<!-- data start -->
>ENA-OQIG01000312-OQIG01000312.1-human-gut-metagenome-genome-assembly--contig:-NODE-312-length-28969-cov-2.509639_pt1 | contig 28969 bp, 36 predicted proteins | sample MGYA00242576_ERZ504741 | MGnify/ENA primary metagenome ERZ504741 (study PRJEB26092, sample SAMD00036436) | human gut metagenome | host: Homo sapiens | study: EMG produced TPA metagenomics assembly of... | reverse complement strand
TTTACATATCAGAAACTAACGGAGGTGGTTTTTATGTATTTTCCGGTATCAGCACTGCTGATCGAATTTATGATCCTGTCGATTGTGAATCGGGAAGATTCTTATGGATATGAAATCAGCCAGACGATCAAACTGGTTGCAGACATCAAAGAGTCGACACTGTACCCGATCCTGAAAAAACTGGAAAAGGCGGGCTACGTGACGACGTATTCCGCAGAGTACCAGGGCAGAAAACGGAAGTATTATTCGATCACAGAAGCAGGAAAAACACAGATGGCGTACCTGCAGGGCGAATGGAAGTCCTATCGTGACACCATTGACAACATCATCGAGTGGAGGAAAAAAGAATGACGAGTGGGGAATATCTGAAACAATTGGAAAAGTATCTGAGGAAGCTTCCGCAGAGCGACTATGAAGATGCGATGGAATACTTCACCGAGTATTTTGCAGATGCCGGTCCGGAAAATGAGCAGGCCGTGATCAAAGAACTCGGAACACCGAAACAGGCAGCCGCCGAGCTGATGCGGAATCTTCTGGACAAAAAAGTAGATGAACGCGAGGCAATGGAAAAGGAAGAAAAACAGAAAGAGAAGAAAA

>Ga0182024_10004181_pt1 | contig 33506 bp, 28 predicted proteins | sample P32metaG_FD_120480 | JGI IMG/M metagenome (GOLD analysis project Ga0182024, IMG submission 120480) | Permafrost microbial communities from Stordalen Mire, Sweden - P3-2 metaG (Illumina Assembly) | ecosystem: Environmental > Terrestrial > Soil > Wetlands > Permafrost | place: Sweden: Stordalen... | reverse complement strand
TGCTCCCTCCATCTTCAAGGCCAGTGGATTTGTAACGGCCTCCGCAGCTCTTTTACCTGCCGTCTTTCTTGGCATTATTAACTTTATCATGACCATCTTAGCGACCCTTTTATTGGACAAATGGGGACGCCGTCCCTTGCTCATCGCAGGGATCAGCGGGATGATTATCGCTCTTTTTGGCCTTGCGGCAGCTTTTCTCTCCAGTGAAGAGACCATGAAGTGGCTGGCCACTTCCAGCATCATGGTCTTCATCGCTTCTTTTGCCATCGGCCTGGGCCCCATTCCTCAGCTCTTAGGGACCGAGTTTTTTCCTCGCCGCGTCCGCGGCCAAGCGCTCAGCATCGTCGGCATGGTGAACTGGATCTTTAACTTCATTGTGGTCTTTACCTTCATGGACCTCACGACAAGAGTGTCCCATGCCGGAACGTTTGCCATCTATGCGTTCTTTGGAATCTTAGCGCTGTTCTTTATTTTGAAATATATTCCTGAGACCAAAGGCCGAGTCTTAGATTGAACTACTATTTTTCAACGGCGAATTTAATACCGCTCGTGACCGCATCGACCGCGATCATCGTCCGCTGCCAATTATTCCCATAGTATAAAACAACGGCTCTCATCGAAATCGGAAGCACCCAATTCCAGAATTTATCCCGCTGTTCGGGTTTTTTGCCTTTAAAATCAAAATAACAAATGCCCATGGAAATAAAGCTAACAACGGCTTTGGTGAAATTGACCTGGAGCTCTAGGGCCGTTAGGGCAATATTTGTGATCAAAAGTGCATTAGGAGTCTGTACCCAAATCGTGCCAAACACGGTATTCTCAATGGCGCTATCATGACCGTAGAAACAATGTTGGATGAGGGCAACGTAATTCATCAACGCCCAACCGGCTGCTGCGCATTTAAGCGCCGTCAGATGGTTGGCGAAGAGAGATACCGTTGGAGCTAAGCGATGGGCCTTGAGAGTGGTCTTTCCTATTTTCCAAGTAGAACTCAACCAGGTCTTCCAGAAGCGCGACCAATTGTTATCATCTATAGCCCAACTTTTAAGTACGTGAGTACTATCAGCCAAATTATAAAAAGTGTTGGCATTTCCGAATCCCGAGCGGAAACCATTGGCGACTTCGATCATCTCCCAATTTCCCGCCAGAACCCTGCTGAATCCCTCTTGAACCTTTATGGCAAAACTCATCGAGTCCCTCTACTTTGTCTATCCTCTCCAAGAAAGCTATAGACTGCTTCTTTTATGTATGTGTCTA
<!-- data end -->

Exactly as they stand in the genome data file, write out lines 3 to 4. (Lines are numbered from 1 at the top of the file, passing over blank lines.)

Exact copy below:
>Ga0182024_10004181_pt1 | contig 33506 bp, 28 predicted proteins | sample P32metaG_FD_120480 | JGI IMG/M metagenome (GOLD analysis project Ga0182024, IMG submission 120480) | Permafrost microbial communities from Stordalen Mire, Sweden - P3-2 metaG (Illumina Assembly) | ecosystem: Environmental > Terrestrial > Soil > Wetlands > Permafrost | place: Sweden: Stordalen... | reverse complement strand
TGCTCCCTCCATCTTCAAGGCCAGTGGATTTGTAACGGCCTCCGCAGCTCTTTTACCTGCCGTCTTTCTTGGCATTATTAACTTTATCATGACCATCTTAGCGACCCTTTTATTGGACAAATGGGGACGCCGTCCCTTGCTCATCGCAGGGATCAGCGGGATGATTATCGCTCTTTTTGGCCTTGCGGCAGCTTTTCTCTCCAGTGAAGAGACCATGAAGTGGCTGGCCACTTCCAGCATCATGGTCTTCATCGCTTCTTTTGCCATCGGCCTGGGCCCCATTCCTCAGCTCTTAGGGACCGAGTTTTTTCCTCGCCGCGTCCGCGGCCAAGCGCTCAGCATCGTCGGCATGGTGAACTGGATCTTTAACTTCATTGTGGTCTTTACCTTCATGGACCTCACGACAAGAGTGTCCCATGCCGGAACGTTTGCCATCTATGCGTTCTTTGGAATCTTAGCGCTGTTCTTTATTTTGAAATATATTCCTGAGACCAAAGGCCGAGTCTTAGATTGAACTACTATTTTTCAACGGCGAATTTAATACCGCTCGTGACCGCATCGACCGCGATCATCGTCCGCTGCCAATTATTCCCATAGTATAAAACAACGGCTCTCATCGAAATCGGAAGCACCCAATTCCAGAATTTATCCCGCTGTTCGGGTTTTTTGCCTTTAAAATCAAAATAACAAATGCCCATGGAAATAAAGCTAACAACGGCTTTGGTGAAATTGACCTGGAGCTCTAGGGCCGTTAGGGCAATATTTGTGATCAAAAGTGCATTAGGAGTCTGTACCCAAATCGTGCCAAACACGGTATTCTCAATGGCGCTATCATGACCGTAGAAACAATGTTGGATGAGGGCAACGTAATTCATCAACGCCCAACCGGCTGCTGCGCATTTAAGCGCCGTCAGATGGTTGGCGAAGAGAGATACCGTTGGAGCTAAGCGATGGGCCTTGAGAGTGGTCTTTCCTATTTTCCAAGTAGAACTCAACCAGGTCTTCCAGAAGCGCGACCAATTGTTATCATCTATAGCCCAACTTTTAAGTACGTGAGTACTATCAGCCAAATTATAAAAAGTGTTGGCATTTCCGAATCCCGAGCGGAAACCATTGGCGACTTCGATCATCTCCCAATTTCCCGCCAGAACCCTGCTGAATCCCTCTTGAACCTTTATGGCAAAACTCATCGAGTCCCTCTACTTTGTCTATCCTCTCCAAGAAAGCTATAGACTGCTTCTTTTATGTATGTGTCTA